Evelyn Wang, the Gail E. Kendall Professor and the director of MIT’s Device Research Laboratory, has been named associate department head for operations in the Department of Mechanical Engineering (MechE).
Wang assumed her new role effective Sept. 1, taking over from Anette “Peko” Hosoi, who was recently appointed associate dean of the School of Engineering.
“I am very pleased to announce Evelyn’s appointment as associate department head — she has provided outstanding service to MIT and her profession,” says department head Gang Chen, the Carl Richard Soderberg Professor of Power Engineering.
The Institute is in Wang’s blood. Her parents met at MIT while earning their PhDs. They married in MIT Chapel. Both of her older brothers earned degrees at the Institute. While much of Wang's own focus throughout high school was on music (particularly violin and piano), she ended up majoring in mechanical engineering as an MIT undergraduate. She was also a member of the Burton Third Bombers in Burton-Connor House.
After graduating from MechE in 2000, Wang moved back to her home state of California. She earned a PhD from Stanford University, which was also where she first started working on thermal management, and then accepted a postdoc position designing nanoengineered surfaces and materials for Bell Labs. But the pull of MIT was too strong, and one year later she relocated back to the East Coast to start a role as an assistant professor in MechE.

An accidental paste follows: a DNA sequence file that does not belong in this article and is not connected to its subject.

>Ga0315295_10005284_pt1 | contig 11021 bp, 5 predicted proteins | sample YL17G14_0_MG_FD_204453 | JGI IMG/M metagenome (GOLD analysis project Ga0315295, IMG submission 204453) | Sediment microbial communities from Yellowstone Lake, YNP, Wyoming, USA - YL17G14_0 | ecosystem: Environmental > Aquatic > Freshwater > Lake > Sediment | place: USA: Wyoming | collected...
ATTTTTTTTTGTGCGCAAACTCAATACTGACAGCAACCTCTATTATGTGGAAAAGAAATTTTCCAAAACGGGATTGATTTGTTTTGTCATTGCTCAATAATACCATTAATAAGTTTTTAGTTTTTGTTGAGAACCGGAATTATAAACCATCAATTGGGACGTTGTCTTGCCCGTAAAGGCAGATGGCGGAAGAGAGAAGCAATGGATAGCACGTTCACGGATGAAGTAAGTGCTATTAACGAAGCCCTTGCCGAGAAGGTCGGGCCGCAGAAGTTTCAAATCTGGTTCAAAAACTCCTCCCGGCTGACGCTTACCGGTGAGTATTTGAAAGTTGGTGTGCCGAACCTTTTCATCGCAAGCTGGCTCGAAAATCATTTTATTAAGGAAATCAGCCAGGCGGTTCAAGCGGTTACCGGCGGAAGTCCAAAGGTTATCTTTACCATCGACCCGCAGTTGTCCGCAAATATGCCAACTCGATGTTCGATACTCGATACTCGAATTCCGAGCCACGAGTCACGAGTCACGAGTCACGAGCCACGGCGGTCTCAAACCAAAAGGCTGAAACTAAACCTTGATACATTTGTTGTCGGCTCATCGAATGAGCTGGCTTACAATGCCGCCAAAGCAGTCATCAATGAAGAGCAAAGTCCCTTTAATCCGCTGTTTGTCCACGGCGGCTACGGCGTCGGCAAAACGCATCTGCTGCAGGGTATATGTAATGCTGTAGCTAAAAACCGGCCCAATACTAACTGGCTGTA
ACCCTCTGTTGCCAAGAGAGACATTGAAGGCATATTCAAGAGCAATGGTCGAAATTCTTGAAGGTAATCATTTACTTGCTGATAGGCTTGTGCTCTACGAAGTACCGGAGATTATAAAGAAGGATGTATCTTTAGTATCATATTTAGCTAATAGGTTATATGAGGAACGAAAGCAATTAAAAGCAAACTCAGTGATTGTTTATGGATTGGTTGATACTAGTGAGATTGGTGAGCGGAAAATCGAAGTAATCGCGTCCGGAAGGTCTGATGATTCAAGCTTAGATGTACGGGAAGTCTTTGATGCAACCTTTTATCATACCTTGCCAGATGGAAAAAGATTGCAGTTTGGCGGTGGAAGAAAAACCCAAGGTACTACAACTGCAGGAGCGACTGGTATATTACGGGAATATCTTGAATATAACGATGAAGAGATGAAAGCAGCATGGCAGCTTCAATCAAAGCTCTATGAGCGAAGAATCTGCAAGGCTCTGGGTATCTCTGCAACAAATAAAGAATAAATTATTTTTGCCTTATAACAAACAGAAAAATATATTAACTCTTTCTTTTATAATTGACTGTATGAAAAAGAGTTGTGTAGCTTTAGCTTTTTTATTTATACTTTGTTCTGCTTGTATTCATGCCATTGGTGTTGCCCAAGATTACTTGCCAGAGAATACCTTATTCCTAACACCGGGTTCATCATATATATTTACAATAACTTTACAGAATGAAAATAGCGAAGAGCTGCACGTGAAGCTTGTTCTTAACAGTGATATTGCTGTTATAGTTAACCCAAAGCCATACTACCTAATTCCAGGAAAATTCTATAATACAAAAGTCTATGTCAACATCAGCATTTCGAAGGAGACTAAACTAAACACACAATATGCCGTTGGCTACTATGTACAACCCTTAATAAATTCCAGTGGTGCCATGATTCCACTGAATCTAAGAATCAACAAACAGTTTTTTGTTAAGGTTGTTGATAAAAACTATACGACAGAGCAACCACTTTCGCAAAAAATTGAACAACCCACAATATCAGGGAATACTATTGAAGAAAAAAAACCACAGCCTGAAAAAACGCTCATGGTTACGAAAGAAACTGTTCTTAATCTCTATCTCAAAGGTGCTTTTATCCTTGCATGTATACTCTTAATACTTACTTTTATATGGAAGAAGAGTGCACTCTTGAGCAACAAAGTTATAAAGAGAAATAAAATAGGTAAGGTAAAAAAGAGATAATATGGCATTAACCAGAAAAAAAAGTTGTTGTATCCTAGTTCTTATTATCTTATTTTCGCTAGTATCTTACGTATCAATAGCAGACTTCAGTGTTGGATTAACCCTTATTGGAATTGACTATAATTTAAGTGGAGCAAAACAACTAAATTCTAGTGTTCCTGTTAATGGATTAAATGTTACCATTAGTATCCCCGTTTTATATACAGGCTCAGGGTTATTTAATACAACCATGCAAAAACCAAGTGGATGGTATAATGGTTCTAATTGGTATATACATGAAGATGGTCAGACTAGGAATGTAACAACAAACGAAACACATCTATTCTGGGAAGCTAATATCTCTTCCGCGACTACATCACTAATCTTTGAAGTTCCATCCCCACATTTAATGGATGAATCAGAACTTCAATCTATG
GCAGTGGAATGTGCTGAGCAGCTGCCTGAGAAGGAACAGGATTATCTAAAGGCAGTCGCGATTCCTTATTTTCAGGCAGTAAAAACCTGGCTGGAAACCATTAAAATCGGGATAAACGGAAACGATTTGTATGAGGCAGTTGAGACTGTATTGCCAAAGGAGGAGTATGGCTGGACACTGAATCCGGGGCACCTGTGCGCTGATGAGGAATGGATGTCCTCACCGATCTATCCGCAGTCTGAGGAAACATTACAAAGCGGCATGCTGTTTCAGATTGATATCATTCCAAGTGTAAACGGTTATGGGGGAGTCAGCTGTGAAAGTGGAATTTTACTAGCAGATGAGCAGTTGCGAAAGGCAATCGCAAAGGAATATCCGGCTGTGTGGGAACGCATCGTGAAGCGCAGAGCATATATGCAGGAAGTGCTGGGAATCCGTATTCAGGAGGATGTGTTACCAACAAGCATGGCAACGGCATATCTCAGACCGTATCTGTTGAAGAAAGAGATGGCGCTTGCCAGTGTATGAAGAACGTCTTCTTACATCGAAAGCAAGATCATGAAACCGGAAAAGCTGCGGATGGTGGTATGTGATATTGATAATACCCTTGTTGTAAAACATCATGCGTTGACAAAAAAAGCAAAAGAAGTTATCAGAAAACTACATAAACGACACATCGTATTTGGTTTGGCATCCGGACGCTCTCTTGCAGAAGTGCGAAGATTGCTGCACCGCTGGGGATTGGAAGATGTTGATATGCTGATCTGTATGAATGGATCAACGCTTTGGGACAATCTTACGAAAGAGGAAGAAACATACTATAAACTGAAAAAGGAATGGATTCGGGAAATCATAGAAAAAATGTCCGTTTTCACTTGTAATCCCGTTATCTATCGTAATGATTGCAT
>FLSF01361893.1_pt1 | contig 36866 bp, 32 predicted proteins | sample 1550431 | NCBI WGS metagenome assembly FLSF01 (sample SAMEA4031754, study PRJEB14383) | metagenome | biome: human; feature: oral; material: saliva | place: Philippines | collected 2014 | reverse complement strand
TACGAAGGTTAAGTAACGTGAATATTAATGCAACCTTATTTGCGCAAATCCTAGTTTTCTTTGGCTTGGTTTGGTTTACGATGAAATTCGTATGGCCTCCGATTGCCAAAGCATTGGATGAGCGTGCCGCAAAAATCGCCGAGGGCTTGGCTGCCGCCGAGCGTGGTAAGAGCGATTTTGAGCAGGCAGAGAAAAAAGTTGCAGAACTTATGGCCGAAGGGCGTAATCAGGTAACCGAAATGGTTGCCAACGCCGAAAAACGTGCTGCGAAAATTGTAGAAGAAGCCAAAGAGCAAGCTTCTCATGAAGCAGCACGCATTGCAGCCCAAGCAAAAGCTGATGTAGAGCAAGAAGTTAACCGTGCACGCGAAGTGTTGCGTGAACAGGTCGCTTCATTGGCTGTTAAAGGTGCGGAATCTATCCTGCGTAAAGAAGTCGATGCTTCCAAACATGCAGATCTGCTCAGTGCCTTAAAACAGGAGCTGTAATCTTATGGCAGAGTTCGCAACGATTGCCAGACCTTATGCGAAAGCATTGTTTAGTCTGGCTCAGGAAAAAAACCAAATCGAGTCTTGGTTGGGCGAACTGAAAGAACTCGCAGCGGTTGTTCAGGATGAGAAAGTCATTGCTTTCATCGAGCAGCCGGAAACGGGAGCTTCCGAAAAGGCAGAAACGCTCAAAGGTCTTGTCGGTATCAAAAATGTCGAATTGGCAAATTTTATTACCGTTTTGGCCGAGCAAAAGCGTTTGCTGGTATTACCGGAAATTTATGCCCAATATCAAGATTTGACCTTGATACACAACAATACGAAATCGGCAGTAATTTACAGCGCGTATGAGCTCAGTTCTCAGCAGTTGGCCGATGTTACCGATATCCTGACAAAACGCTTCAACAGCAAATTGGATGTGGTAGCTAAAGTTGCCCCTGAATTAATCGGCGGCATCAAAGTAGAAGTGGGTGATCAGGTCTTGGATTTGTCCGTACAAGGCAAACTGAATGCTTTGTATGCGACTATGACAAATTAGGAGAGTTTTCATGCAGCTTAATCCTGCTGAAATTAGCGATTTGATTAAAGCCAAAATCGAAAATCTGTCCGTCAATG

Since joining the faculty in 2007, Wang has become an internationally recognized leader in phase change heat transfer on nanostructure surfaces. As a researcher, one of her main focuses has been developing more efficient energy and water systems. Wang’s work on solar cells that create cheap and continuous electricity by converting heat into focused beams of light was named as one of MIT Technology Review’s 10 Breakthrough Technologies of 2017.
Her research on water harvesting has most recently led to the development of a device that can extract fresh water from the air, even in desert environments. This water harvesting technology was also selected as one of 2017's 10 promising emerging technologies by Scientific American and the World Economic Forum.
Wang’s prolific and impactful work has not gone unnoticed. She has received a number of Young Investigator Awards, as well as the ASME Electronics Packaging Division Outstanding Women Engineer Award and the ASME Gustus L. Larson Memorial Award.
As a professor and director of the Device Research Laboratory, Wang has had a substantial impact on the many students she has taught and mentored. Ten of her former graduate students and postdocs currently serve as faculty members at various institutions. Her new role as associate head builds upon her experience spearheading change within the department, where she has served as co-chair for MechE’s Strategic Planning Committee and the MechE Lincoln Laboratory Task Force.
“I’m excited to contribute to the department in a way that will hopefully have meaningful and lasting impact,” says Wang. “I’m particularly interested in looking at new directions for our research, making things more efficient in terms of operations, and helping foster community culture in our department.”
Wang's family of MIT alumni is also thrilled at her new appointment. “My parents are very happy that I’ll be giving more back to the Institute that they so love,” she says.